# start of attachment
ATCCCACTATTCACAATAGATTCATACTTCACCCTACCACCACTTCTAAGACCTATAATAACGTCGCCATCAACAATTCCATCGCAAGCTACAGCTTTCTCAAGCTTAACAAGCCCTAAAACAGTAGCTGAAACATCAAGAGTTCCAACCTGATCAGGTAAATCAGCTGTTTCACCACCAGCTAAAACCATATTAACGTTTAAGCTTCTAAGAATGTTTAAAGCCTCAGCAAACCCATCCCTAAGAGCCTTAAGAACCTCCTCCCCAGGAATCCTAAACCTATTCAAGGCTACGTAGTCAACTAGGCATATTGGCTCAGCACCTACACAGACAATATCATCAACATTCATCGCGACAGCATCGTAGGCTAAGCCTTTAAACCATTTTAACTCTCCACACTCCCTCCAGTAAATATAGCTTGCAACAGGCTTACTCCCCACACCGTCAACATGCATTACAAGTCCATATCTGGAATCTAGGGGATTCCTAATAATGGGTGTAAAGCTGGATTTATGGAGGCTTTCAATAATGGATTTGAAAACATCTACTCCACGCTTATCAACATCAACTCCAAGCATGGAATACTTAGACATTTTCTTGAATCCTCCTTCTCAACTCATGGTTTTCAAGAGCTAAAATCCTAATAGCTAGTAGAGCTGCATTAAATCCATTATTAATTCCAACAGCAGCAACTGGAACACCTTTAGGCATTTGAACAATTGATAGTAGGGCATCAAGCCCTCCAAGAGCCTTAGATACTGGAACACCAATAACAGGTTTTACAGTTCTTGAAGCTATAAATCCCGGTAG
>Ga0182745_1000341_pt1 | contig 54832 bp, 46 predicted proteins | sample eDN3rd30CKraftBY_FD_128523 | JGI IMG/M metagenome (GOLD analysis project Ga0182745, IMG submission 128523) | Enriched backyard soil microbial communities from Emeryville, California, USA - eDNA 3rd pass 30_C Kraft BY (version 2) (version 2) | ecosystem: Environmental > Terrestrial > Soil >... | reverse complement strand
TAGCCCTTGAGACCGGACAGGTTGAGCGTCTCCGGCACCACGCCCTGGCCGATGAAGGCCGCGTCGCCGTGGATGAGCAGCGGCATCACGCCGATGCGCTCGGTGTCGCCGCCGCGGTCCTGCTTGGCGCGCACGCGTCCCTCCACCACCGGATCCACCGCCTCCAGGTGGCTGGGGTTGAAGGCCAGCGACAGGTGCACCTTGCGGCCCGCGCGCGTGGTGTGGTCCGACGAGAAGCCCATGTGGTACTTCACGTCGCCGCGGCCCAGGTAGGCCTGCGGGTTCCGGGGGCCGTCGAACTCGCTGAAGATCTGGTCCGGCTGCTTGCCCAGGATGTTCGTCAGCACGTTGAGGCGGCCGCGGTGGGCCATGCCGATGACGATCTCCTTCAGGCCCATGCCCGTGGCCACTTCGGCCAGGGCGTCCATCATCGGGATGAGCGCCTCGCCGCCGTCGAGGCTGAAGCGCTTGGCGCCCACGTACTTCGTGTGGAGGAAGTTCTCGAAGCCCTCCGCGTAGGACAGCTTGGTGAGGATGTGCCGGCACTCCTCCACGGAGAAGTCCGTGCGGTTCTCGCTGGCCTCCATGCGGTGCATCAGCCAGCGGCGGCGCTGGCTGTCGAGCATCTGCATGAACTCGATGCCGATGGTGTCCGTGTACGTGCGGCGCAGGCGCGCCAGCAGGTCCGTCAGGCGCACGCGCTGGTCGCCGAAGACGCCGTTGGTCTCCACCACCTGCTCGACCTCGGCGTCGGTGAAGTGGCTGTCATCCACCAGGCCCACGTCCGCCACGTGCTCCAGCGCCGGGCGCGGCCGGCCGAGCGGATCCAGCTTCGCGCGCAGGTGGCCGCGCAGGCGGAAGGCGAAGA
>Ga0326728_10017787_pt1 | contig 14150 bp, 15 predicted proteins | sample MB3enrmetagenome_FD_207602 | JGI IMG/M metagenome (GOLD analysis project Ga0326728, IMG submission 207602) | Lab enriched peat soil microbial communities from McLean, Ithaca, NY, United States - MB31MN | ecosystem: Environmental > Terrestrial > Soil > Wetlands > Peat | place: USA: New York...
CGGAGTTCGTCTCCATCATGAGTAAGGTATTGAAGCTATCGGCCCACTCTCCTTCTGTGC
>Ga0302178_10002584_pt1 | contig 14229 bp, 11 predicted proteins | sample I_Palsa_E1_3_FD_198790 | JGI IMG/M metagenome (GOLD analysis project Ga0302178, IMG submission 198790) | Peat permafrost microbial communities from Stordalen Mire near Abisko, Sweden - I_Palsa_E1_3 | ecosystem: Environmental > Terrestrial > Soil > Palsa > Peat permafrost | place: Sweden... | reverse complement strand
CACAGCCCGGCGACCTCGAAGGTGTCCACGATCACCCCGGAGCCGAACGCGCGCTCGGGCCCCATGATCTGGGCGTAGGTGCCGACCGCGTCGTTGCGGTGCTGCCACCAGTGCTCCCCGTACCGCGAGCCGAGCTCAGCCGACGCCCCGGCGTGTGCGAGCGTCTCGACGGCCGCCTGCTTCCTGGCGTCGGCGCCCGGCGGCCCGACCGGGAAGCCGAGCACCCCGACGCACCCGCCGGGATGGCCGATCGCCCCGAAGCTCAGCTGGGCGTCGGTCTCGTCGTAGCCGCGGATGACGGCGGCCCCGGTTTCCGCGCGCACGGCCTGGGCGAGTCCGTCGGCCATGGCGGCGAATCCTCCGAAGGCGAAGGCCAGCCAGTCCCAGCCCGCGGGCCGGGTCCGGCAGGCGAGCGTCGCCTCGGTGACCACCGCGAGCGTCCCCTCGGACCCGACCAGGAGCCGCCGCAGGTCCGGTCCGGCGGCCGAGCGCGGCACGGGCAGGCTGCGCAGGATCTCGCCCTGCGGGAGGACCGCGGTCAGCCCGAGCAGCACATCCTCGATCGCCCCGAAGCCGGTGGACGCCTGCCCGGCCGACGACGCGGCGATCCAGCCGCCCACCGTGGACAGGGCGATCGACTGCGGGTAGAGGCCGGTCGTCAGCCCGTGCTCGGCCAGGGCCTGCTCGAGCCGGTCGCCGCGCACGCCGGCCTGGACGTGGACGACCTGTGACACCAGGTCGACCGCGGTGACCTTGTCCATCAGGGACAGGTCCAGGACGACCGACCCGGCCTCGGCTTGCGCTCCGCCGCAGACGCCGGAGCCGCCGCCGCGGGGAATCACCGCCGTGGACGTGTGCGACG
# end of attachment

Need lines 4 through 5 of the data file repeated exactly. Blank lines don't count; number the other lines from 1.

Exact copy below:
>Ga0326728_10017787_pt1 | contig 14150 bp, 15 predicted proteins | sample MB3enrmetagenome_FD_207602 | JGI IMG/M metagenome (GOLD analysis project Ga0326728, IMG submission 207602) | Lab enriched peat soil microbial communities from McLean, Ithaca, NY, United States - MB31MN | ecosystem: Environmental > Terrestrial > Soil > Wetlands > Peat | place: USA: New York...
CGGAGTTCGTCTCCATCATGAGTAAGGTATTGAAGCTATCGGCCCACTCTCCTTCTGTGC